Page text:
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Just south of Burlington, Vermont, the residents of the Wake Robin retirement community came together recently to share memories of living in leaner times. Driven more by survival instincts than environmental concern, the experiences of our elders provide valuable lessons in green living.

Luckily, Burlington Free Press reporter Matt Sutkoski was there to record the proceedings.

Yesterday, a new political theater opened in the battle over whether the Clean Air Act should be used to reduce global warming pollution. At issue is a request contained in the Obama administration's 2011 budget proposal that $56 million—$43 million of it new—be directed to the EPA for use in efforts to cut global warming pollution from mobile sources like cars and stationary sources like coal-fired power plants.

Imagine loving to garden but being unable to do so because the air outside your home is thick with ozone. Or a travel down the freeway literally taking your breath away because the pollution is just that unbearable.

Enter the life of Mary Theriault. The northern Virginia resident battles chronic obstructive pulmonary disease and was supposed to testify at an EPA hearing today in Arlington on stronger ozone standards. But Mary was hospitalized due to a COPD flair-up.

In his 2010 State of the Union speech, President Obama delivered an impressive salvo to our overseas peers:

There is no reason that Europe or China should have the fastest trains.

And with that, he seemed to have kick-started America into the race to develop the high-speed rail systems of the future. Except that in Europe and China, the future is already here.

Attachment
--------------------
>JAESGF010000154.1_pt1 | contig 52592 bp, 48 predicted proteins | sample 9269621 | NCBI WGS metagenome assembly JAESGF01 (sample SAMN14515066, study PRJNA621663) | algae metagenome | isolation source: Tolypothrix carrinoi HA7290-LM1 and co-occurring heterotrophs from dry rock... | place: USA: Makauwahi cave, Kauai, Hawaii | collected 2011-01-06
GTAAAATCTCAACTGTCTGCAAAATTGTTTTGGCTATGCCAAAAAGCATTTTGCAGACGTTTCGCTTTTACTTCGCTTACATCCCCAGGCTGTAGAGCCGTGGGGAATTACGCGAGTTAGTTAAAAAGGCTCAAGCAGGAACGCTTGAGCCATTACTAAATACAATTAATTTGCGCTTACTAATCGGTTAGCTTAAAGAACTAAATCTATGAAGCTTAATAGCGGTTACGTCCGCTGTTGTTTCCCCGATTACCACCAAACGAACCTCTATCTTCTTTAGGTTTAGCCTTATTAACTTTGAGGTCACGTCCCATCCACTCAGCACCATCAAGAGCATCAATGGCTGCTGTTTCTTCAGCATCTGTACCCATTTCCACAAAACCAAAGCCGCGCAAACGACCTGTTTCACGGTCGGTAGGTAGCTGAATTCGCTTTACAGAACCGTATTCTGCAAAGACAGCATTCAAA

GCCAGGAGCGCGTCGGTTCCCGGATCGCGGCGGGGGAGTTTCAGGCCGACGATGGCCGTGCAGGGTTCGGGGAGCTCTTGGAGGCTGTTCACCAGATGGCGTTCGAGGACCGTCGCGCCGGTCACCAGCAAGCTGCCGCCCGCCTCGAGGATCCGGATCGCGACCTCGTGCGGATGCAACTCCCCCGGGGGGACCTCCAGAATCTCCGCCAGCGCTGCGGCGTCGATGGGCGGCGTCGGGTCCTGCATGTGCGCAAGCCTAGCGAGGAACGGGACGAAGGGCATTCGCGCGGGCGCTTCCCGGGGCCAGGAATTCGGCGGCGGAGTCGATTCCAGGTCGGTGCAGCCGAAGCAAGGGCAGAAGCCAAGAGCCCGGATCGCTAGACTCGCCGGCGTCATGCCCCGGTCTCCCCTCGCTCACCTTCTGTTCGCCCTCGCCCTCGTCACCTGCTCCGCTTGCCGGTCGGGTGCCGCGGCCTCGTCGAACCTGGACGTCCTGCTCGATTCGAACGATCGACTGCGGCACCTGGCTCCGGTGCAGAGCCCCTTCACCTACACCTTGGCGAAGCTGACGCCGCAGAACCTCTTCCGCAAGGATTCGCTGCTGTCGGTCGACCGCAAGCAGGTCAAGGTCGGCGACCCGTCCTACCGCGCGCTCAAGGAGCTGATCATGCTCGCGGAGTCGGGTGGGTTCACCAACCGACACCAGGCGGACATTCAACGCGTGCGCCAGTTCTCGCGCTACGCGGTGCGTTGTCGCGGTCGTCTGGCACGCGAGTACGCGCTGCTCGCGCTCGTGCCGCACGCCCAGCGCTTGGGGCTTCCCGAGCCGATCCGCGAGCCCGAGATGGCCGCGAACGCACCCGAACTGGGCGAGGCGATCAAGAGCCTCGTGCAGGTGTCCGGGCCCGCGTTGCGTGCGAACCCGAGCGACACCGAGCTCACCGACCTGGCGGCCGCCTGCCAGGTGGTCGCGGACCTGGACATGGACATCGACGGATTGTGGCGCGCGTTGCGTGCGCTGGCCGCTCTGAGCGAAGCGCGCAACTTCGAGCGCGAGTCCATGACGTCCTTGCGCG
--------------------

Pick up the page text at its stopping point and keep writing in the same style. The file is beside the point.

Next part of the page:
In his State of the Union address, President Barack Obama made it clear—when it comes to the environment, we are at a crossroads. There is historic opportunity for us to lead the clean energy revolution that will transform our societies or watch as others claim the technologies, jobs and environmental benefits that will be its rewards.

There are only about 400 right whales in existence at the moment. Which means the loss of just one of these creatures could contribute to the overall extinction of the entire species.

That's why Earthjustice joined with several groups to challenge the U.S. Navy's decision to build it's $100 million Undersea Warfare Training Range in the calving ground for the critically endangered North Atlantic right whale. The range would be 50 miles east of Jacksonville, Florida. This is the only known calving range for right whales. In total, 14 conservation groups are protesting this training range.

We're asking the Navy and the National Marine Fisheries Service to study the impacts of building and operating the training range in this location. The Navy has moved forward with this plan despite protests from Earthjustice and other groups. But we plan to challenge this plan—and protect right whales as best we can.
 

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About the Earthjustice Blog

unEARTHED is a forum for the voices and stories of the people behind Earthjustice's work. The views and opinions expressed in this blog do not necessarily represent the opinion or position of Earthjustice or its board, clients, or funders. Learn more about Earthjustice.